Pick any item – a shirt (cotton or polyester?), microwave oven, aluminum lawn chair, lawn mower (gas or electric), outdoor barbeque, or cell phone. Where did each raw material and component come from? Were the people and their families who mined or synthesized the item allowed to enjoy benefits from their labors, and was no harm done to their health and environment? The same questions arise during assembly and manufacturing; and, were exposure safeguards in place during these processes? What about the cardboard, paper, tape, and protective wrappings used during packaging and shipping, and the costs of transporting them to Ithaca? And, finally, what actually happens to each component during the recycling or waste disposal process?
This year Words Into Deeds is partnering with Finger Lakes ReUse and student groups at both college and high school levels to promote greater awareness on the part of the community and youth of the immediate and hidden costs, both financially and environmentally, of producing, packaging, transporting, using, then either disposing of or recycling common commercial goods. The project aligns with Sustainable Development Goal #12: Ensure Sustainable Consumption and Production Patterns.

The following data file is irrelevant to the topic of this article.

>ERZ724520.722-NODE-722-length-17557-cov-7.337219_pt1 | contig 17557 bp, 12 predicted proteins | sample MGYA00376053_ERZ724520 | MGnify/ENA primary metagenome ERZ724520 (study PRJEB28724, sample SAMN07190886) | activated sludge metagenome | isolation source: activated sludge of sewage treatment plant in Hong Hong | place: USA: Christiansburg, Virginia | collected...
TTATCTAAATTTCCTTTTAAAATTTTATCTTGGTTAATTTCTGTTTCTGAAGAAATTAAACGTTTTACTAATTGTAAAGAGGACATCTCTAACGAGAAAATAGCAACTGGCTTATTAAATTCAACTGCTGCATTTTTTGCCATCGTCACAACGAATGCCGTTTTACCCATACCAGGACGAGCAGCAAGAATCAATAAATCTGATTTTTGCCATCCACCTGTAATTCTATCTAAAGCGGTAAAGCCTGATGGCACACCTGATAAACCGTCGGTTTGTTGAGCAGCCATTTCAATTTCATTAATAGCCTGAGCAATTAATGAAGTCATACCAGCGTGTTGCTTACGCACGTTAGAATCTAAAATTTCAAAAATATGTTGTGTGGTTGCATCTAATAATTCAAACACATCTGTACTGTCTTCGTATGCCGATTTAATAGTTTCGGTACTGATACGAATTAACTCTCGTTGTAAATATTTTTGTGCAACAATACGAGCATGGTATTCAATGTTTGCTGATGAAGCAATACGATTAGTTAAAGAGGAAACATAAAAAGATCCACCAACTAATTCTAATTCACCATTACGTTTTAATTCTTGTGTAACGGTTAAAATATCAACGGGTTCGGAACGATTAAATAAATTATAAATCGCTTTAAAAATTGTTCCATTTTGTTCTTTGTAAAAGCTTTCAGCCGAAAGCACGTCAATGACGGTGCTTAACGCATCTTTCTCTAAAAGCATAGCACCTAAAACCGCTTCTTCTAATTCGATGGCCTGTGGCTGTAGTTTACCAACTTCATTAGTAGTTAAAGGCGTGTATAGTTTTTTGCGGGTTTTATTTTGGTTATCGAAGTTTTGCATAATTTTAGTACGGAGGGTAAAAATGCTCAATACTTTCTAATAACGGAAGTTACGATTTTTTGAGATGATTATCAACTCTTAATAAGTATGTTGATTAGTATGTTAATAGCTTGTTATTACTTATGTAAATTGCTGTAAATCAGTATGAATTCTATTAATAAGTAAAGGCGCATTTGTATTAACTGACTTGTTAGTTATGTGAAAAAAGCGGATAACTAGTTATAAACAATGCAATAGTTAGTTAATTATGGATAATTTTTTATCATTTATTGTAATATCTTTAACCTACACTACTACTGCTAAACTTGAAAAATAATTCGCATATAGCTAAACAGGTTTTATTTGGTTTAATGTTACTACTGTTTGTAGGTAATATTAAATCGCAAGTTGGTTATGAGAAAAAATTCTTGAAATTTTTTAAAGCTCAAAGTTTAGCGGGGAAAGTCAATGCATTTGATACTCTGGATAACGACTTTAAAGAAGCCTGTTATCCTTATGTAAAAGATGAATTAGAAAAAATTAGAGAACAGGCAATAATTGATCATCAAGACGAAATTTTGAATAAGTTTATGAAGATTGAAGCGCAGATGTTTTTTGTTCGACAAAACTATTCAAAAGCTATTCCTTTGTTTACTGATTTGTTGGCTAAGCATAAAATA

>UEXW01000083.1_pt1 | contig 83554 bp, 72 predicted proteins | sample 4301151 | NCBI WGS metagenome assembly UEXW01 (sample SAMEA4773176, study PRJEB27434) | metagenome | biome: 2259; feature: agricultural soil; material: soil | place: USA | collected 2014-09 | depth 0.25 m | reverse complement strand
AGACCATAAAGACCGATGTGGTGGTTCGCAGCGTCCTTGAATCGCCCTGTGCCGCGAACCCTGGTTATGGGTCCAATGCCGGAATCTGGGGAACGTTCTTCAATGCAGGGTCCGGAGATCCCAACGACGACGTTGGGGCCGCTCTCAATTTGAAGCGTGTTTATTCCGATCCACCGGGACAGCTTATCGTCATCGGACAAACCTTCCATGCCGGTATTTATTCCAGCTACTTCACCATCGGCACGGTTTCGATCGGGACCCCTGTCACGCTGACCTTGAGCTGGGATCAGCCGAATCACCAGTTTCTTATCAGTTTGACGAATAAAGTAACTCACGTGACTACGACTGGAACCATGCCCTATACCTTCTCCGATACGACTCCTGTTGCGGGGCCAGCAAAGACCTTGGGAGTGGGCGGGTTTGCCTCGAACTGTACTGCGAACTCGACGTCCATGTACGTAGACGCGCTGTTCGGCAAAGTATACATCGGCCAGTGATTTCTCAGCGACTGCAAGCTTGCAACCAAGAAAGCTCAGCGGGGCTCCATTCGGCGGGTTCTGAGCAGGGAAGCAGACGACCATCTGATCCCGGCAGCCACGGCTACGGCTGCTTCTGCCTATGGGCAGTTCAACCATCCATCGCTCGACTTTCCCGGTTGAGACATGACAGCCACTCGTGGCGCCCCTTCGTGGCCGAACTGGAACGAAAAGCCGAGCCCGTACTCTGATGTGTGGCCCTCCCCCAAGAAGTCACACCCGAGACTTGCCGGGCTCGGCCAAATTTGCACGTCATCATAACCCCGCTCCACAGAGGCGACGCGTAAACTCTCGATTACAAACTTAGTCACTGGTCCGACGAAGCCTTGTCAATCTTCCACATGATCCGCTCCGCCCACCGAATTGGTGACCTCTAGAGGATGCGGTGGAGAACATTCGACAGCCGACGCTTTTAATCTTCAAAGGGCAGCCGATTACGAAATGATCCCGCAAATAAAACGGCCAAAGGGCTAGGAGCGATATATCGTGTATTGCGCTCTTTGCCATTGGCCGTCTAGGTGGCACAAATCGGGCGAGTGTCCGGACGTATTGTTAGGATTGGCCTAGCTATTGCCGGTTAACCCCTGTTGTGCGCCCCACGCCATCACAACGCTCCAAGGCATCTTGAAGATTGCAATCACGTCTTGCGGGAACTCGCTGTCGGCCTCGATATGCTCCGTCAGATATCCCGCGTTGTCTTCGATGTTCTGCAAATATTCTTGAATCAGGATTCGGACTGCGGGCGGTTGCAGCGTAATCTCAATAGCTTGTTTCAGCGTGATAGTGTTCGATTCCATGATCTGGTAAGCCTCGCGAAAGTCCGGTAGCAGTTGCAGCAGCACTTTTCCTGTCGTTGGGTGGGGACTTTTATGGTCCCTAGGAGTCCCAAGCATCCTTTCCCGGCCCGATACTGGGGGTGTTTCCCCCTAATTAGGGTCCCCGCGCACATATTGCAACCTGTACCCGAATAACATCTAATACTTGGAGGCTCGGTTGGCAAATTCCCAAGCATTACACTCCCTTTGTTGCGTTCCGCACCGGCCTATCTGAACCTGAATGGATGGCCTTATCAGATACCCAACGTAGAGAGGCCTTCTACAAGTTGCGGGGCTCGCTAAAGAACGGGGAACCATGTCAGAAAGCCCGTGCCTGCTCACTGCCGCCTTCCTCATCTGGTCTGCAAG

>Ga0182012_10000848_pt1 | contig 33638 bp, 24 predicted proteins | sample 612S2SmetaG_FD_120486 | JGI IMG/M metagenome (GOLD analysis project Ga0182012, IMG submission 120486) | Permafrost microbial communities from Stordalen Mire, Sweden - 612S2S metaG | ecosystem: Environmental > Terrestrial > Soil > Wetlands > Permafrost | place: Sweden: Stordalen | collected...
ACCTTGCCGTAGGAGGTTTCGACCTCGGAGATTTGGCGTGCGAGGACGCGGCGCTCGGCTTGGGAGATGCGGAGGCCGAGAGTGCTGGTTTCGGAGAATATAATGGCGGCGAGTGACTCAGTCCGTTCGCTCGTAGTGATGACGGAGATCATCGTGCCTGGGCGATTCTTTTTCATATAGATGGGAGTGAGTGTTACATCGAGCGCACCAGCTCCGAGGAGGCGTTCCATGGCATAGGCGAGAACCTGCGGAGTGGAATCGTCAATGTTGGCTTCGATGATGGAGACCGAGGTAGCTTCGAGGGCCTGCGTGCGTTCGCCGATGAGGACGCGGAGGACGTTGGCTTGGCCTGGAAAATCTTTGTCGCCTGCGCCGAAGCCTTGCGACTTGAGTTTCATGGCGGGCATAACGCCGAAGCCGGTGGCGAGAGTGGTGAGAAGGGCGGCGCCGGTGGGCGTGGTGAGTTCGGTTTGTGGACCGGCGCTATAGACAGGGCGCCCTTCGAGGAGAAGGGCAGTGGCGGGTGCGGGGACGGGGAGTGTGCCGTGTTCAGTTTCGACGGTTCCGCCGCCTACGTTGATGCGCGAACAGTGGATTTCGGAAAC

Finger Lakes ReUse is a local not for profit founded in 2008 that embraces the concept that reconditioning and reusing are more cost-effective and much better for the environment than discarding https://ithacareuse.org/. Donated items are restored and if needed repaired, including electronics, then sold at minimal costs primarily to lower income clientele. In 2017 over 100,000 visits were recorded at their two sites in Ithaca. ReUse additionally provides job training opportunities, and recently launched a community funding program that links with local service providers to provide lower costs for essential items. ReUse recently applied for an Environmental Justice Community Impact Grant that includes financial support for an educational component.
As with all Words Into Deeds programs, students begin with a study and disscussions of key human rights documents, using for example the Universal Declaration of Human Rights, and workshops on social justice and equity, using the metaphor of a Ladder of Prejudice. Practical applications are introduced by examination of the 17 UN Sustainable Development Goals, followed by a focus on the many facets of SDG #12.
Workshops and discussions are held at two venues. I have been invited to participate in two courses with Professor John Weiss at Cornell University, The History of the United Nations (Fall) and International Humanism (Spring). After in depth study of key documents, students are required to first present “actionable” plans, and then undertake community-based outreach projects. High school students are expected to meet weekly in a seminar area available at the downtown ReUse Center, where I will lead workshops covering the same documents and help them develop projects. In preparation for these projects, both groups of students will have rotations among the several service providing sections at ReUse, and will share their ideas for possible educational projects.